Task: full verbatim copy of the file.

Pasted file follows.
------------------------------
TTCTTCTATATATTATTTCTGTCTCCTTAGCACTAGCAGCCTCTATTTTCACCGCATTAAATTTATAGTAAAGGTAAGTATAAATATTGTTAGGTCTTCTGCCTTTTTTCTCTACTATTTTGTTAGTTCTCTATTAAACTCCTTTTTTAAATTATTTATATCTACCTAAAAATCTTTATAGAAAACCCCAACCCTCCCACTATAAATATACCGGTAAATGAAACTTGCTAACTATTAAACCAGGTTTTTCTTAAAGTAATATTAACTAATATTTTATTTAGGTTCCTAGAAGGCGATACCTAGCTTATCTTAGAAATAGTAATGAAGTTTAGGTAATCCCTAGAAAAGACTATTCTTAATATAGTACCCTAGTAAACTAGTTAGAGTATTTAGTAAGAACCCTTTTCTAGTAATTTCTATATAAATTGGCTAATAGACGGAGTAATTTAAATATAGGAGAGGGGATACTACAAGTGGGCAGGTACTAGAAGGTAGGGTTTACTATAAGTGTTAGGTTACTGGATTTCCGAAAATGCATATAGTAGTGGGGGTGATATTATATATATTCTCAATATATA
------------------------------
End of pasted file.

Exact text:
TTCTTCTATATATTATTTCTGTCTCCTTAGCACTAGCAGCCTCTATTTTCACCGCATTAAATTTATAGTAAAGGTAAGTATAAATATTGTTAGGTCTTCTGCCTTTTTTCTCTACTATTTTGTTAGTTCTCTATTAAACTCCTTTTTTAAATTATTTATATCTACCTAAAAATCTTTATAGAAAACCCCAACCCTCCCACTATAAATATACCGGTAAATGAAACTTGCTAACTATTAAACCAGGTTTTTCTTAAAGTAATATTAACTAATATTTTATTTAGGTTCCTAGAAGGCGATACCTAGCTTATCTTAGAAATAGTAATGAAGTTTAGGTAATCCCTAGAAAAGACTATTCTTAATATAGTACCCTAGTAAACTAGTTAGAGTATTTAGTAAGAACCCTTTTCTAGTAATTTCTATATAAATTGGCTAATAGACGGAGTAATTTAAATATAGGAGAGGGGATACTACAAGTGGGCAGGTACTAGAAGGTAGGGTTTACTATAAGTGTTAGGTTACTGGATTTCCGAAAATGCATATAGTAGTGGGGGTGATATTATATATATTCTCAATATATA